The torus 26 or donut shaped vessel comprises an inner ring interconnected at their top edges 78, 80 by a plate 82 welded peripherally thereto. The inner edge of the plate 32 is welded to the top plate 82 and adjacent portions of the container wall or shell.
The top wall or plate 82 is recessed at its opposite sides to form pockets 85, 86 and the outlet tubes are bent downwardly as best seen in FIGS. 15 and 16 and drain in each bottom pocket wall 72 within the confines thereof.
The purpose of recessing the top of the torus is two fold. One is to obtain a low level for the outlet tubes to gravitationally drain and tbe second is to introduce the condensate into a constricted area 95 (FIG. 17) to congest the condensate and fill the torus and maintain it filled and to obtain a greater dwell in the torus and the remaining chamber areas 96 and to maximize dissipation of heat from the condensate and to maintain laminar flow for efficient heat transfer to the encompassing parts.
The bottom of the chamber is closed off by the wall 40 of the shell of the tank.
The lower edges of the inner and outer rings 75, 77 are weld-connected to a ring 98 which is shaped to provide good thermal conductivity. It has a frusto-conical upper end portion 100 with a large area sloping side surface 102 facing into the chamber 73 for oblation by the hot condensate. Since the chamber portions 93 of chamber 73 are of enlarged cross-sectional areas, the hot condensate is minimally agitated and thus obtains a substantially laminar flow against surface 102 thus effecting maximum heat transfer to the ring 98 which has a center bore 104 in axial alignment with the center bore 106 of the torus, the bore 106 communicating at its upper end with the interior of the tank and providing an outlet for the product lading within the tank.
The bottom of the ring 98 has an annular recess 108 which admits a radial flange 110 of a tubular body portion 112 of a discharge valve 114 which is diagramatically shown. The make of the valve is unimportant as long as the body portion thereof is in intimate tight heat transfer contact with the thermal ring 98 which in the present instance has a thick body section 116. The flange of the valve is secured within the recess in the ring by bolts 118 which extend through apertures 120 and are threaded into the body section of the ring 98 and draw the flange against the bottom side of the ring and hold the radial edge in tight fit engagement with the annular edge of the bottom recess in the heat transfer ring. The valve is provided with an operating handle 132 (FIG. 18). The lower end of the valve housing or mounting is provided with a cap 135 threaded thereon and the discharge pipe 84 which is connected at its upper end through the tank shell to the discharge port 138 in the outer sleeve of the torus is also provided with a cap 140.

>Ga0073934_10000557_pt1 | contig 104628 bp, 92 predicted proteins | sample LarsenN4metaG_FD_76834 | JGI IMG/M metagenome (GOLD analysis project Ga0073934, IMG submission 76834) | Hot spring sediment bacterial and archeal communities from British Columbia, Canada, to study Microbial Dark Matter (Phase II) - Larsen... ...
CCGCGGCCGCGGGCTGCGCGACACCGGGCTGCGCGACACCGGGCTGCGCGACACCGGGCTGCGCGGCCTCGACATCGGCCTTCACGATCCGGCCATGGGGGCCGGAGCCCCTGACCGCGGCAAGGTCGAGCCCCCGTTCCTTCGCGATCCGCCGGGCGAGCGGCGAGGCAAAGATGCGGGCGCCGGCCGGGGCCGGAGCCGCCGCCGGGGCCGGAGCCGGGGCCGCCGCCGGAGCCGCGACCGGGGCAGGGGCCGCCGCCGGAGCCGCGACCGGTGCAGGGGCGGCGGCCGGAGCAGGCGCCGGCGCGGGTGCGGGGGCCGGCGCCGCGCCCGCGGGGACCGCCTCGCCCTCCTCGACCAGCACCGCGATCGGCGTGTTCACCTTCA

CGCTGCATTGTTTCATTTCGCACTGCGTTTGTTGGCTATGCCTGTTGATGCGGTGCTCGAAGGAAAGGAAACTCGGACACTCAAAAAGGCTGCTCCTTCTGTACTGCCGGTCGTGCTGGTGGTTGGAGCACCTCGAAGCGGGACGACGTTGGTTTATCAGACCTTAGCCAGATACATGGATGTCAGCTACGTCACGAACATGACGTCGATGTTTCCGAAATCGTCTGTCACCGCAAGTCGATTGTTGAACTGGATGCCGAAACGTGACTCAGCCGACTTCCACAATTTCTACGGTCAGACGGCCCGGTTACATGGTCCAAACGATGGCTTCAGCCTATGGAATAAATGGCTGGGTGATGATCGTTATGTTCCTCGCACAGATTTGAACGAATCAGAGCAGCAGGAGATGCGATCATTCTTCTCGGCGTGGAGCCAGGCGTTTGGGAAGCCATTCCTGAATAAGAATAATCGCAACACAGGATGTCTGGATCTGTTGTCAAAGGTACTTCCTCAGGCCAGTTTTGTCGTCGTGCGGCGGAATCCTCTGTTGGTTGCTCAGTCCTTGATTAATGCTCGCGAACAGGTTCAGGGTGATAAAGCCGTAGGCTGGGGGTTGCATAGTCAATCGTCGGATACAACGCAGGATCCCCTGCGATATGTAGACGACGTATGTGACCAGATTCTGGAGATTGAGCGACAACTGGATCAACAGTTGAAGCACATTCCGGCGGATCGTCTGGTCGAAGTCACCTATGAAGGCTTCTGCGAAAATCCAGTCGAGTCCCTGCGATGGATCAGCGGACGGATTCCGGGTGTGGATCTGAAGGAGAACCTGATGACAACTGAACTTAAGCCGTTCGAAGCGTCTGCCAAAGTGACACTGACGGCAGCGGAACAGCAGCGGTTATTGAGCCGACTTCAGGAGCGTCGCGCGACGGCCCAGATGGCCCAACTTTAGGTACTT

A capped inspection tube 142 is connected to the bottom of the tank and the steam inlet pipes 50, 50' are connected to the lower closed off ends of the inlet tubes of the heat exchangers. Pipes 50, 50' are provided with threaded connection, (not shown) (as is well known) for connection to the steam heater hose.
Experiments have shown that the construction herein disclosed is dramatically superior to the prior art structures in that not only is the product easily heated to readily discharge, but also the discharge valve is sufficiently heated so that it opens and closes practically effortlessly. The heating of the product from the bottom through the concave top plate of the heat exchanger obtains an extensive area of direct contact with the product and the application of the heat does not dissipate as in the prior art structures in unnecessarily heating parts which are not located in strategic areas to heat the product.
From the foregoing description it will be apparent that modifications can be made of the present invention without departing from the teachings of the invention. Also, it will be appreciated that the invention has a number of advantages, so of which have been specifically described and others are inherent in the invention. Accordingly the scope of the invention is only to be considered as set forth in the accompanying claims.